It's July Fourth! To all of those celebrating, party on! To everyone else, have a spectacular weekend!
Whatever you're up to, I hope you're not dying from the heat... In case you are though, check out my instant frozen yogurt recipe. You probably have all of the ingredients lying around anyway and it is the perfect treat for any summer picnic!
I know I will be having loads of it this weekend...
But let's draw our attention to this weekend's craft.
Since it is Independence Day, I decided to dig out photos of a project I took in July last year (!) that I have been wanting to share with you for a long time (but clearly haven't gotten round to), and which is deeply connected to America's history.
For this project it was my brother who dug out, or rather, stumbled upon this Native American beaded belt. I don't quite remember where we got it, but I have the sneaky feeling it is in fact a children's belt.
Pretty darn sure actually.
If my brother holds his breath he can juuust fit it around his waist...
Which is quite impressive actually.
I have noticed that many people have started wearing belts again, men and women alike. It's not so much about wearing them though, as much as showing them off. Belts are not something you simply wear under your sweater to keep your pants up anymore. They are accessories as much as earrings or statement necklaces are too.
You can get them in different styles, colors and textures; many are adorned with intricate or also less ambitious designs, but either way, belts are fashionable.
And something I like to do is recreate or reinterpret items; create my own, personalized version of something that already exists. Like this tiny belt for example.
So why not make a manly version to show off your national pride?
Well, little brother, challenge accepted.
(May I just point out how lucky my brother is to have a big sis who spends her spare time struggling with leather needles and bloody fingers to improve his patriotic summer outfit?!)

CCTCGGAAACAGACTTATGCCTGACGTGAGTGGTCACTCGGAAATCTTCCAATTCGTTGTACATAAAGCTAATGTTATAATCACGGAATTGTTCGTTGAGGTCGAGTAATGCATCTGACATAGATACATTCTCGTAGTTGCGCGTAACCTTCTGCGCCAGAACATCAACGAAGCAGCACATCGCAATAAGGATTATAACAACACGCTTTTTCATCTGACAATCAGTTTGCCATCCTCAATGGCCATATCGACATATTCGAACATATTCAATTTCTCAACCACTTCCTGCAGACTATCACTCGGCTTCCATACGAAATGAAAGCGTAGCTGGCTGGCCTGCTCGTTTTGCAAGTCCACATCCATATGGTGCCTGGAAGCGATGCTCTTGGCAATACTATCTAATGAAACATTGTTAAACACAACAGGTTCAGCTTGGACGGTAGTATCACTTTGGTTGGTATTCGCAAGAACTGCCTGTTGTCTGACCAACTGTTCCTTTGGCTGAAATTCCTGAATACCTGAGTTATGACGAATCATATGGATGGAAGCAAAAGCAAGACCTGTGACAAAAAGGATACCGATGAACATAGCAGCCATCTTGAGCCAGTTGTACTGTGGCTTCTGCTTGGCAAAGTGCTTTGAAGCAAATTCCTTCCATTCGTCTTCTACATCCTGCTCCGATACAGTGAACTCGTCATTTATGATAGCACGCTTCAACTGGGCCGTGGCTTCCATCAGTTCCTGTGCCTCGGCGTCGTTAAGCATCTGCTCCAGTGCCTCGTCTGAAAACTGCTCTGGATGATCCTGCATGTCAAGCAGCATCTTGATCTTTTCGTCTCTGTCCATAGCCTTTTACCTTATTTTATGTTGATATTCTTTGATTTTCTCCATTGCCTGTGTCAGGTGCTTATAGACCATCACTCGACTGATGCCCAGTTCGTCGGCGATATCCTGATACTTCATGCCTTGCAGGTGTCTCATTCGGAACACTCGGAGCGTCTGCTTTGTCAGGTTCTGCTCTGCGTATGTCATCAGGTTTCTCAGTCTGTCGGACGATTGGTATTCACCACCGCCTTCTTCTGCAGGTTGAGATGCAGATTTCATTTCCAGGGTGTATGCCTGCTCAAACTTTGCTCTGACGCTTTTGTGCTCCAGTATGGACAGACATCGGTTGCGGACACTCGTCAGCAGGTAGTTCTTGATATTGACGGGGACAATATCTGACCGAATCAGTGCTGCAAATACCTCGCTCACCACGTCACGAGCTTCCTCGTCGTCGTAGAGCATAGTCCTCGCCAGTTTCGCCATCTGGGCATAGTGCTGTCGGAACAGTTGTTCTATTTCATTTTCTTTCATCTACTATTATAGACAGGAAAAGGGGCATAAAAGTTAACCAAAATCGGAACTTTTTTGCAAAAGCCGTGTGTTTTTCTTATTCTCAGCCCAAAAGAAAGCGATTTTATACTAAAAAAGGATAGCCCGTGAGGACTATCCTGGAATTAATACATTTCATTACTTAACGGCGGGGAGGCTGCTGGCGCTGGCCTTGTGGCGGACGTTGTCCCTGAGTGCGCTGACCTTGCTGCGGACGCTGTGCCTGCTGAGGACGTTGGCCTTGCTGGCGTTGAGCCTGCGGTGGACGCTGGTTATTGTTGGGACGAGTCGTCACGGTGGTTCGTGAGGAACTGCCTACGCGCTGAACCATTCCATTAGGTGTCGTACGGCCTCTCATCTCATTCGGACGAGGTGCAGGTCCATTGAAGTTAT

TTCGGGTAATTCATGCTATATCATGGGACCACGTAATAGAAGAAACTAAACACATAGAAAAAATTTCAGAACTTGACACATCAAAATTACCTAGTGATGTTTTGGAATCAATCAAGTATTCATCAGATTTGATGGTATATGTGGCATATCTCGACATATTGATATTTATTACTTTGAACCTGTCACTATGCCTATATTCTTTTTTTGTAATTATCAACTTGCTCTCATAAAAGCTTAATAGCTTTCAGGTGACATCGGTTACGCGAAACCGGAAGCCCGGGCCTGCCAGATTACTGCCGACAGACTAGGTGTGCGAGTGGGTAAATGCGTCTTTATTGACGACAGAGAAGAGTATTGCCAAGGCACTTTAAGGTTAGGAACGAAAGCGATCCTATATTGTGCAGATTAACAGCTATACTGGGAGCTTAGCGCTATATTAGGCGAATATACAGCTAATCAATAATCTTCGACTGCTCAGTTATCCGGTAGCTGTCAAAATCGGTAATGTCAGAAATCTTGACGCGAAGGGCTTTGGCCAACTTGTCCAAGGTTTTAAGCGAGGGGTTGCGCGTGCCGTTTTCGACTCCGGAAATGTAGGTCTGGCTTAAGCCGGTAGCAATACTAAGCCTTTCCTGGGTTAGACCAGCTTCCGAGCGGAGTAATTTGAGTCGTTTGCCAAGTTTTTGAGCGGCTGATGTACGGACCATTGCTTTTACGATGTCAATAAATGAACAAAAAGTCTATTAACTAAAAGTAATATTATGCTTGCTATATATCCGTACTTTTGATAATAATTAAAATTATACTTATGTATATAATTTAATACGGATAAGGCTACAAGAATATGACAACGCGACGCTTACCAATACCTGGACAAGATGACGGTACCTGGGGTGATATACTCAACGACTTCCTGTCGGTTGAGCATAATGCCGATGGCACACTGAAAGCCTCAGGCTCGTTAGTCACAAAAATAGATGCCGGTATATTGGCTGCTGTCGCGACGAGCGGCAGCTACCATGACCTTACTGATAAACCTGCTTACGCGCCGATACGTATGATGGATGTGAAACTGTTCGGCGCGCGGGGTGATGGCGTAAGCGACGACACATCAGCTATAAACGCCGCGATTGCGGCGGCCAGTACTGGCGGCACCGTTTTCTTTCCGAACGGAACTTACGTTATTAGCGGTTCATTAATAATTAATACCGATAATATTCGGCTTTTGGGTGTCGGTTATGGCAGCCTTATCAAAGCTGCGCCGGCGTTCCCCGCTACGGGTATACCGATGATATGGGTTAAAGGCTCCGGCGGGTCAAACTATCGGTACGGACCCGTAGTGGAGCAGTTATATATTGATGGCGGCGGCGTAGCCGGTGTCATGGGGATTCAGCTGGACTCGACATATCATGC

(... just sayin'.)
(Actually, I'm not just sayin'. I deserve a hug. At the very least.)
(More like a gold medal. The "Sister of the Year" award including a year's supply of brotherly kisses and a 10,000 dollar prize.)
WHAT YOU'LL NEED:
beading thread (0.20mm)
seed beads (five colors, 2,6mm, 1 tub each)
(leather) cord (5m)
To start off, I drew out my design for the beaded band using the grid of a squared paper.
I opted for five colors: gray as the base color, black, brown, turquoise, yellow.
As a guide, the beaded band ended up having the following measurements:
9 beads in a row (approx. 2cm)
207 rows (approx. 58cm)
Thread the beading loom according to the instructions that come in the box or follow instructions below: Cut 10 lengths of thread (one length of thread more than the number of beads in a row). Each length should be two feet longer than the design.
Knot threads at one end, trim of excess close to the base of the knot.
Place the knot under the nailhead seperating the threads into two equal halves. Turn the spool winding the thread onto the spool until approx. 20cm of thread is left.
Knot the loose threads on the opposite side and place seperate thread bundle halves under the second nailhead. Turn this spool also, until threads are held firmly in place. If neccesary, tape down the knots onto the nailheads for extra security.
Place each thread into a seperate groove of the separator bar. Use a toothpick for help. Retighten spools.
Place the loom in front of you with the spool end with the least amount of thread close to you. Thread the needle and cut a 90cm length of beading thread. Knot the end of the thread to the left loom thread.
Pick up the beads of the first row with the needle in the correct order left to right to match your design. Keep the beading thread under the loom threads and lift the beads up against loom threads. Each bead should be placed between two loom threads locking beads in place.
On opposite side of loom, pull thread over the loom threads and pull needle through each bead hole. Pull thread tight.
If you run out of beading thread, knot and weave old thread through beads to hide the knot. Add a new piece of thread by running it through several beads in the last row. Knot it to the last loom thread and continue beading as before.
Keep each row straight and tight against adjoining rows.
To finish, release each loom thread at a time, knotting and threading through several beads to hide the knot. Optionally, place a dollop of glue onto each knot.
Head on over to part II to see how I fixated the beadwork onto the belt...